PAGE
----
Wells lived from 1866 to 1946, his life spanning a period of incredible change in history. The machine-gun had barely been invented when he was born, and he lived to hear the reports of the first atomic bombs being dropped on Japan at the end of the Second World War. Even more fundamental a change in human society must have been the internal combustion engine replacing the horse-drawn vehicle: humans had used horses and oxen (mostly) to travel around for thousands of years -- from cart to car was a monumental shift on every sensory level. (Think of the smell of a city in 1880, and I imagine it would have mostly been the smell of animals and their poop. By 1920, cities would have smelt of gasoline and diesel).
Wells has been hailed as a writer who predicted much in science that came to pass. My favorite is that he described in one book how in the future men would leave Earth and land on the moon. Fair enough: he was not the only writer to dream of such a feat. But Wells described a moon mission starting with rockets launched from Florida, as they eventually were...
In The Time Traveler, Wells has his scientist race millions of years into the future, where he witnesses some really weird shit. In Food of the Gods, genetically-modified food is fed to children who figure as helpless victims of science, but who grow to monstrous sizes. The Army is called in, and the children are killed using artillery; I read this one when I was 15 and the sadness of the ending is still in my memory.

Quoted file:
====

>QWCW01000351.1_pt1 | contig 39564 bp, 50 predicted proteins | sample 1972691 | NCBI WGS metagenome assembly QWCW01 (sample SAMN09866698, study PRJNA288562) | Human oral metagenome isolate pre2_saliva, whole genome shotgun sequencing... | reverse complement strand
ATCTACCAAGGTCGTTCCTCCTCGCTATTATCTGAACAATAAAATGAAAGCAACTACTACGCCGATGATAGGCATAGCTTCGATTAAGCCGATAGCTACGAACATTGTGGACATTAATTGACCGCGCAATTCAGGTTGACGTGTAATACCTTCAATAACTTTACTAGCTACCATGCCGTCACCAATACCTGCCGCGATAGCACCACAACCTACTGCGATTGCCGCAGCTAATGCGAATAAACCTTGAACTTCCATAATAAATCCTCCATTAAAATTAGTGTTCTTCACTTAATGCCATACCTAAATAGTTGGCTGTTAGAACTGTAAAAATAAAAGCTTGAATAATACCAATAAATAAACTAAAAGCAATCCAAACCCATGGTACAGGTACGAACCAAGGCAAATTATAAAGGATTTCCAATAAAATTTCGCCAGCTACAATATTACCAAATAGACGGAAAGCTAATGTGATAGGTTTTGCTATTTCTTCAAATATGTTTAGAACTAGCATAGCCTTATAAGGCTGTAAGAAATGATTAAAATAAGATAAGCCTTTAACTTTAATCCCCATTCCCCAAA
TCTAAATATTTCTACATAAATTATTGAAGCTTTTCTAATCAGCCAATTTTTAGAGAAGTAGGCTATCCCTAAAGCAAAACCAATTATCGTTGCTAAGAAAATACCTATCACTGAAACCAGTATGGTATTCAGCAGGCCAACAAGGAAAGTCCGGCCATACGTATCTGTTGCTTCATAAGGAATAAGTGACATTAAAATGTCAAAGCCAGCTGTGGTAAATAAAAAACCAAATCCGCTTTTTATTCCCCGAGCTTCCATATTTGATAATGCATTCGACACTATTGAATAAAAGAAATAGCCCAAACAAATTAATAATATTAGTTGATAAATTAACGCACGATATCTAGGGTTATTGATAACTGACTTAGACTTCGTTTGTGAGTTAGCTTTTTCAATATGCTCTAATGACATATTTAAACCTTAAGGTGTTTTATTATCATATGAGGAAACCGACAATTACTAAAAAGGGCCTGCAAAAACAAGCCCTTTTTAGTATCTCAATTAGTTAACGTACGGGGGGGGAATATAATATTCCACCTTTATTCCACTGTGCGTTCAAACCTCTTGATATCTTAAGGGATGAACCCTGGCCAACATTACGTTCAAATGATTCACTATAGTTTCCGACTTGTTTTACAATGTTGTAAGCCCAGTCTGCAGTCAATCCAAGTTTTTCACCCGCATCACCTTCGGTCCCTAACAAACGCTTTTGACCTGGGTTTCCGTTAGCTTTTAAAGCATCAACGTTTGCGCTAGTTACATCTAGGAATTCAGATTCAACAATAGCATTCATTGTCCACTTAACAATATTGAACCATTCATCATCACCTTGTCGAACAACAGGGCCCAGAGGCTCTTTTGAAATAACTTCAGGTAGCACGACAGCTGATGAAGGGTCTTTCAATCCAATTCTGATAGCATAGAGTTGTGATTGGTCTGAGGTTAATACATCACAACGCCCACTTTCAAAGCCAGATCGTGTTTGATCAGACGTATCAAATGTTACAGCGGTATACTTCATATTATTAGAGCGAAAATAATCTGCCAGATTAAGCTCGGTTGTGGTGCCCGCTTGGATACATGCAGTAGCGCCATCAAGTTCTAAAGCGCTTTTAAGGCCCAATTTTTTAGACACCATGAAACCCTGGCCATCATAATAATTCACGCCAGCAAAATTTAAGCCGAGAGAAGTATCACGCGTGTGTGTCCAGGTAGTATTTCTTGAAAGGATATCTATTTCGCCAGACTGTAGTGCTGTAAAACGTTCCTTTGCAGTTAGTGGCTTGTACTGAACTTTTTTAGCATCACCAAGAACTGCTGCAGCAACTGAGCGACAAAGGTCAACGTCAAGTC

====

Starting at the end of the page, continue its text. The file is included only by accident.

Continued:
Wells was a pacifist and an idealist. In Things To Come, a 1936 film for which he wrote the screenplay, scientists form Wings Over The World after seeing London bombed into dust (the Blitz was four years ahead) and their bombers drop the Gas of Peace causing peace and love, man, peace and love...
And... Wells could write wistfully too, sensing that as so much newness was created around him, much was being lost. Here is the main character of his hair-tonic comic novel, Tono-Bungay, on board a Navy destroyer heading downriver in London, the shores passing by reminding him that all civilizations pass into history and dust:
We tear into the great spaces of the future and the turbines fall to
talking in unfamiliar tongues. Out to the open we go, to windy freedom
and trackless ways. Light after light goes down. England and the
Kingdom, Britain and the Empire, the old prides and the old devotions,
glide abeam, astern, sink down upon the horizon, pass--pass. The river
passes--London passes, England passes...